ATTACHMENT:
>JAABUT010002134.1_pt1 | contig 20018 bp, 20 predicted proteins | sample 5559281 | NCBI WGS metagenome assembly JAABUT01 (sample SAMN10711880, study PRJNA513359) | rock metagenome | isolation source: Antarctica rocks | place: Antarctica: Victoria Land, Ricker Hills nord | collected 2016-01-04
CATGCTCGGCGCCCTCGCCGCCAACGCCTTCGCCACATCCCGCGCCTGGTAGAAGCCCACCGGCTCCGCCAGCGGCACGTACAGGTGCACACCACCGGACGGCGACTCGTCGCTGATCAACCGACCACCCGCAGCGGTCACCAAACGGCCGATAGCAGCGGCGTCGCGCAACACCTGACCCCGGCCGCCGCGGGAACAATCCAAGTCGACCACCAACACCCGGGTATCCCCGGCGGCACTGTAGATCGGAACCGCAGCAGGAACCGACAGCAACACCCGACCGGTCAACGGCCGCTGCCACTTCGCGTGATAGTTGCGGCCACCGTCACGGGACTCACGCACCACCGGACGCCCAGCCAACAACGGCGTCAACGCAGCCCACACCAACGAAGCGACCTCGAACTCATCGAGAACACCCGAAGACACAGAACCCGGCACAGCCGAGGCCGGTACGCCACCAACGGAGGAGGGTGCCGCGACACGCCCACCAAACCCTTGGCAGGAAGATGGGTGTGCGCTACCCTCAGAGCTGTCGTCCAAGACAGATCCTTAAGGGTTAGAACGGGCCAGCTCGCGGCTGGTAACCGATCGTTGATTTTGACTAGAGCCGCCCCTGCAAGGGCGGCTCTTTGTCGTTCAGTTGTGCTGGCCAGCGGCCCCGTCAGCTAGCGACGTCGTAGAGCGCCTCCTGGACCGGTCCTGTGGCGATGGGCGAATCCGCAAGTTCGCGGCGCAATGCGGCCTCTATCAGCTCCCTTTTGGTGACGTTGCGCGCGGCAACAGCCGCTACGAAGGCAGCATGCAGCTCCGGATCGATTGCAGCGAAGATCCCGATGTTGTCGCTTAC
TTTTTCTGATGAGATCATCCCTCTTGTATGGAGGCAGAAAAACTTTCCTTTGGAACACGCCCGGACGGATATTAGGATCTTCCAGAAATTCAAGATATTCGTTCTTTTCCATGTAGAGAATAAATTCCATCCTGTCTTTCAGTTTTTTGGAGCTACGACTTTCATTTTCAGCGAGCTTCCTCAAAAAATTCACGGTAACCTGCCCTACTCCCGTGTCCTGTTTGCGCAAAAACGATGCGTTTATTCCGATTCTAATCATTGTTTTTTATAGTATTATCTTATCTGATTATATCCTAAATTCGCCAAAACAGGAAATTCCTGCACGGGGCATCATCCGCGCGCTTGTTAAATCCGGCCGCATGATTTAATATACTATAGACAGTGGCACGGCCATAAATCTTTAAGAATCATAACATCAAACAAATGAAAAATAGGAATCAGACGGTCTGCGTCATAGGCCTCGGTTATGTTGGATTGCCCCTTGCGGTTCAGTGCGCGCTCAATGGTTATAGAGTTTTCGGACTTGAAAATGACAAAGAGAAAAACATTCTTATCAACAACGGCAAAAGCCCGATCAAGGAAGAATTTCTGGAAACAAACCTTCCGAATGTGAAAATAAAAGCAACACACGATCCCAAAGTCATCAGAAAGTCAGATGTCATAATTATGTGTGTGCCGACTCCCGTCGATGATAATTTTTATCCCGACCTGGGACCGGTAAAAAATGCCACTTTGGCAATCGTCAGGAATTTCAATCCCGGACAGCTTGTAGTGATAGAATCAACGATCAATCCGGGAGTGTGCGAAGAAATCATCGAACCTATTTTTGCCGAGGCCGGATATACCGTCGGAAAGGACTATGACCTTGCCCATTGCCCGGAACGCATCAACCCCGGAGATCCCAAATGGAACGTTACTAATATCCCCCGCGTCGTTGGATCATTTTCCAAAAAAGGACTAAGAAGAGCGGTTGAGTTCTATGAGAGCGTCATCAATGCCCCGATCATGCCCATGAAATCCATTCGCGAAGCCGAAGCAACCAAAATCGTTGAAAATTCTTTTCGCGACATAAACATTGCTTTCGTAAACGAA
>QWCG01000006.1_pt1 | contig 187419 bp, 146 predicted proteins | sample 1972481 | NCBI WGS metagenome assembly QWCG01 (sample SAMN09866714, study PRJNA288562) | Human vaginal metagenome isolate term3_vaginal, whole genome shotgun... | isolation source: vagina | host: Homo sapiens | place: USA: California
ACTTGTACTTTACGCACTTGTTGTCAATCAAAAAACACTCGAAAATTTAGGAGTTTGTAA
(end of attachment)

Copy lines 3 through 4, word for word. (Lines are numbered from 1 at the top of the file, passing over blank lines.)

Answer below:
TTTTTCTGATGAGATCATCCCTCTTGTATGGAGGCAGAAAAACTTTCCTTTGGAACACGCCCGGACGGATATTAGGATCTTCCAGAAATTCAAGATATTCGTTCTTTTCCATGTAGAGAATAAATTCCATCCTGTCTTTCAGTTTTTTGGAGCTACGACTTTCATTTTCAGCGAGCTTCCTCAAAAAATTCACGGTAACCTGCCCTACTCCCGTGTCCTGTTTGCGCAAAAACGATGCGTTTATTCCGATTCTAATCATTGTTTTTTATAGTATTATCTTATCTGATTATATCCTAAATTCGCCAAAACAGGAAATTCCTGCACGGGGCATCATCCGCGCGCTTGTTAAATCCGGCCGCATGATTTAATATACTATAGACAGTGGCACGGCCATAAATCTTTAAGAATCATAACATCAAACAAATGAAAAATAGGAATCAGACGGTCTGCGTCATAGGCCTCGGTTATGTTGGATTGCCCCTTGCGGTTCAGTGCGCGCTCAATGGTTATAGAGTTTTCGGACTTGAAAATGACAAAGAGAAAAACATTCTTATCAACAACGGCAAAAGCCCGATCAAGGAAGAATTTCTGGAAACAAACCTTCCGAATGTGAAAATAAAAGCAACACACGATCCCAAAGTCATCAGAAAGTCAGATGTCATAATTATGTGTGTGCCGACTCCCGTCGATGATAATTTTTATCCCGACCTGGGACCGGTAAAAAATGCCACTTTGGCAATCGTCAGGAATTTCAATCCCGGACAGCTTGTAGTGATAGAATCAACGATCAATCCGGGAGTGTGCGAAGAAATCATCGAACCTATTTTTGCCGAGGCCGGATATACCGTCGGAAAGGACTATGACCTTGCCCATTGCCCGGAACGCATCAACCCCGGAGATCCCAAATGGAACGTTACTAATATCCCCCGCGTCGTTGGATCATTTTCCAAAAAAGGACTAAGAAGAGCGGTTGAGTTCTATGAGAGCGTCATCAATGCCCCGATCATGCCCATGAAATCCATTCGCGAAGCCGAAGCAACCAAAATCGTTGAAAATTCTTTTCGCGACATAAACATTGCTTTCGTAAACGAA
>QWCG01000006.1_pt1 | contig 187419 bp, 146 predicted proteins | sample 1972481 | NCBI WGS metagenome assembly QWCG01 (sample SAMN09866714, study PRJNA288562) | Human vaginal metagenome isolate term3_vaginal, whole genome shotgun... | isolation source: vagina | host: Homo sapiens | place: USA: California